City of Pleasant Ridge v. Royal Oak Tp., No. 12

CourtSupreme Court of Michigan
Writing for the CourtREID; BOYLES
Citation44 N.W.2d 333,328 Mich. 672
PartiesCITY OF PLEASANT RIDGE et al. (MOORE, Intervener) v. ROYAL OAK TP. et al. Motion
Docket NumberNo. 12
Decision Date12 October 1950

Page 333

44 N.W.2d 333
328 Mich. 672
CITY OF PLEASANT RIDGE et al. (MOORE, Intervener)
v.
ROYAL OAK TP. et al.
Motion No. 12.
Supreme Court of Michigan.
Oct. 12, 1950.

[328 Mich. 677]

Page 334

Arthur E. Moore, Royal Oak, for plaintiffs and appellants and intervening plaintiff and appellant.

Glenn C. Gillespie, Pontiac, Franklin E. Morris, Ferndale, for defendant and appellee, Royal Oak Tp.

Page 335

W. C. Hudson, Royal Oak, for City of Royal Oak.

Orph C. Holmes, Ferndale, for City of Ferndale.

Fletcher L. Renton, Royal Oak, for City of Hazel Park.

Before the Entire Bench.

[328 Mich. 678] REID, Justice.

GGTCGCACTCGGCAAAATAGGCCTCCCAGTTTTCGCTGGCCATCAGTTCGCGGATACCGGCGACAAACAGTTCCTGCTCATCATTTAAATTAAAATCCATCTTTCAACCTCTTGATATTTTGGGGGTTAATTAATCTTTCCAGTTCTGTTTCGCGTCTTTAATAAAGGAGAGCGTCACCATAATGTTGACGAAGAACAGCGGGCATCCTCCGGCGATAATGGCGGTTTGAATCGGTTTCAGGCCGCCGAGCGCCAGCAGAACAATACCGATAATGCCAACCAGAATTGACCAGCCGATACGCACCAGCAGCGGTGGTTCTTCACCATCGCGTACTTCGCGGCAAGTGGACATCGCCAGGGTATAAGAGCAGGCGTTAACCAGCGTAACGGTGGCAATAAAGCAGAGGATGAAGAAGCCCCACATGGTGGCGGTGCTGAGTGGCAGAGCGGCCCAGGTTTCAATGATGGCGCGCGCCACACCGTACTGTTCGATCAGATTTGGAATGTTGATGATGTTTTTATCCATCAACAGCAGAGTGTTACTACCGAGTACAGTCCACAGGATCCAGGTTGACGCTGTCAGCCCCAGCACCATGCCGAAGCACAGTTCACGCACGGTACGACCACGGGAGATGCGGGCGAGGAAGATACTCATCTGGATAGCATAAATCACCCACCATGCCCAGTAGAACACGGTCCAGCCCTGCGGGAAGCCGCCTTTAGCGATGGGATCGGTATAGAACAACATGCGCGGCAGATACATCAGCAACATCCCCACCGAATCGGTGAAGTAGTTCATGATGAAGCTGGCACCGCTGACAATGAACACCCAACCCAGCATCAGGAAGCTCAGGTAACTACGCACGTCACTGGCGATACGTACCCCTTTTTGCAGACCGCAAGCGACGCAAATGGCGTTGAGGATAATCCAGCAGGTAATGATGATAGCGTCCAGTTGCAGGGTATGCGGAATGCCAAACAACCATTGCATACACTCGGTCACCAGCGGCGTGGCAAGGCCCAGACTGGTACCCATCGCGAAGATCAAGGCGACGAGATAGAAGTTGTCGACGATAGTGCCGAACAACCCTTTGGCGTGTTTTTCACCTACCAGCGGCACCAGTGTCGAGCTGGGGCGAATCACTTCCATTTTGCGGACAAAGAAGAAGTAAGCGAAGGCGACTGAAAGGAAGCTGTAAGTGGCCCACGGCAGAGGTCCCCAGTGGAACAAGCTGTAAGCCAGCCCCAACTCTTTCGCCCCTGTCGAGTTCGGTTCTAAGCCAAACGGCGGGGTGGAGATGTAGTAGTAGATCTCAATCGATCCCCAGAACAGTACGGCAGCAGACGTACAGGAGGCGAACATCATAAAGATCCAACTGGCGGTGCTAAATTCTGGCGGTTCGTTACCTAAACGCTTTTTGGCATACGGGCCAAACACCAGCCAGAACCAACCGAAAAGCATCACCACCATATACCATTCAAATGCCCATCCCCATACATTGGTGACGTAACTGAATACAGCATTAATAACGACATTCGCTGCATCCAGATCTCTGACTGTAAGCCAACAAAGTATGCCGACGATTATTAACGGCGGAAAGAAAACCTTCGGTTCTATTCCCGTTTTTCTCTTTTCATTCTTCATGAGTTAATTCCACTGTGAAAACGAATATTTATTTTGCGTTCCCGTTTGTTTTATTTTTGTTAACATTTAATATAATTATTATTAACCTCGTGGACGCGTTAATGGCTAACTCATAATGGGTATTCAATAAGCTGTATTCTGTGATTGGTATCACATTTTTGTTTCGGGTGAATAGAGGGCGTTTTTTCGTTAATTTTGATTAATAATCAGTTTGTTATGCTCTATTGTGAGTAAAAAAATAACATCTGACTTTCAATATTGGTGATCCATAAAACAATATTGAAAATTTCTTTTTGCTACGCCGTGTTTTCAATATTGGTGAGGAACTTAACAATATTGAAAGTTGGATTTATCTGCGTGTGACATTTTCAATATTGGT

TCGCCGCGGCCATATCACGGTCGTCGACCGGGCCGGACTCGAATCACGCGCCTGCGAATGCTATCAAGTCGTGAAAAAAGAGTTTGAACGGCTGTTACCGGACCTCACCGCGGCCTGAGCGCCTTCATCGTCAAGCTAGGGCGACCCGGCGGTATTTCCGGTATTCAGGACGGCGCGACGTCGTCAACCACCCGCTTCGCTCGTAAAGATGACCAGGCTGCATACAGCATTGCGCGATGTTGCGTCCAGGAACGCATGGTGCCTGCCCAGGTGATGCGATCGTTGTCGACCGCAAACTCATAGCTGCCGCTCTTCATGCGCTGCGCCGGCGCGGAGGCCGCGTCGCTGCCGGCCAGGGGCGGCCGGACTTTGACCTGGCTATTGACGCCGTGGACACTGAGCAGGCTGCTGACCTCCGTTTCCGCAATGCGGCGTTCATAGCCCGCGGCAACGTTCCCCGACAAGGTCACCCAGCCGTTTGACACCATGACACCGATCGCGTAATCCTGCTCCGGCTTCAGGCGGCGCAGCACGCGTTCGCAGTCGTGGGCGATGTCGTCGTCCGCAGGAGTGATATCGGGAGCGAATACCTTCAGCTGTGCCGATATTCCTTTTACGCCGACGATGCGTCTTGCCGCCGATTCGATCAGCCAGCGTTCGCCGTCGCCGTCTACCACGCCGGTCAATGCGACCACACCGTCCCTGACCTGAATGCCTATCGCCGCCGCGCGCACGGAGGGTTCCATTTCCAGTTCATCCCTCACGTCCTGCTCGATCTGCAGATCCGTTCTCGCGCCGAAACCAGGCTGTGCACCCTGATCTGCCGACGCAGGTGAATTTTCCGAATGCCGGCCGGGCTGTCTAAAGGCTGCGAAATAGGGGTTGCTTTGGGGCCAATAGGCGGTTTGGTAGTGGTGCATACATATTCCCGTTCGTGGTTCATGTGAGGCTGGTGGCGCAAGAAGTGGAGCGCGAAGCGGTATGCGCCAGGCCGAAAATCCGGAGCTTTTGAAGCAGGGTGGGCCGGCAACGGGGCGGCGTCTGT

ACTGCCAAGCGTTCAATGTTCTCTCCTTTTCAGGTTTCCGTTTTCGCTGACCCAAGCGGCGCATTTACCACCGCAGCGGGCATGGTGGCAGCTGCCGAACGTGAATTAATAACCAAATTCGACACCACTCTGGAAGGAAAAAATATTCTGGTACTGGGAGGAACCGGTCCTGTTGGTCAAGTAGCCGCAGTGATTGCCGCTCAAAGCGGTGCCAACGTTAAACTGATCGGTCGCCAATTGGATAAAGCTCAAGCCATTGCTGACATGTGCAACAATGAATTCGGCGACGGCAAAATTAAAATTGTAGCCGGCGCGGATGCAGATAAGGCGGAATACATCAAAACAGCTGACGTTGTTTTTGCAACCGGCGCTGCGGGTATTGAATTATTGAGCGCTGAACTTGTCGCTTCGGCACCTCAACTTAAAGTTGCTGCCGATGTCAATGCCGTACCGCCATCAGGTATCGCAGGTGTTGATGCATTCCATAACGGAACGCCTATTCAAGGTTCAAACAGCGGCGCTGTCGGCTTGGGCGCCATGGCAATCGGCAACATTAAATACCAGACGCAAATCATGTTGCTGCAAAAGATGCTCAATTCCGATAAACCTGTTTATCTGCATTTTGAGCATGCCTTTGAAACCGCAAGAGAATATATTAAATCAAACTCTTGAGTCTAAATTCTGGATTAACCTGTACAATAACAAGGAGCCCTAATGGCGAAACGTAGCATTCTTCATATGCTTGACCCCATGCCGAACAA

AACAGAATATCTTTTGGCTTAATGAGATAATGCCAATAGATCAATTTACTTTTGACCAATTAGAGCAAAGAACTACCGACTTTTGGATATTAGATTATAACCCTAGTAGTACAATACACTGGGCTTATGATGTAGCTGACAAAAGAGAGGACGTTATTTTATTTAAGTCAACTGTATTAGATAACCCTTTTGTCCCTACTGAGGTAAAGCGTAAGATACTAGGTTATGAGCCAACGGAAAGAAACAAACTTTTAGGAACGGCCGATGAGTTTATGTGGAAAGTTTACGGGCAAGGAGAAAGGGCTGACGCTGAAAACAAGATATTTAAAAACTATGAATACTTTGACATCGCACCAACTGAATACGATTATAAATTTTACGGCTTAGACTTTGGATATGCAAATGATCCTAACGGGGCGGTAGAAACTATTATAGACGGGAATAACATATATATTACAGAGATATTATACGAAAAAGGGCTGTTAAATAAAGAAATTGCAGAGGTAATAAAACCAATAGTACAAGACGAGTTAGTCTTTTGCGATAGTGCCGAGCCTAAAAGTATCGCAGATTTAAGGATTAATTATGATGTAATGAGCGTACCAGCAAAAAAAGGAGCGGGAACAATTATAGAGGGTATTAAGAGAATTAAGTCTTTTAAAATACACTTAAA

This is a petition for a writ of mandamus to compel the officials of the township of Royal Oak and of the cities of Royal Oak, Ferndale and Hazel Park, which now embrace a portion of the territory formerly a part of the township of Royal Oak and having within their respective areas properties assessed for special assessments, involved in this litigation, to levy additional assessments or reassessments in the specific special assessment districts in the total approximate amount of $203,234.42. Petitioner Arthur E. Moore was permitted to intervene for and on behalf of himself as a bondholder and on behalf of all other bondholders of the special assessment districts involved in this litigation. Certain of these obligations became due and matured on October 1, 1947.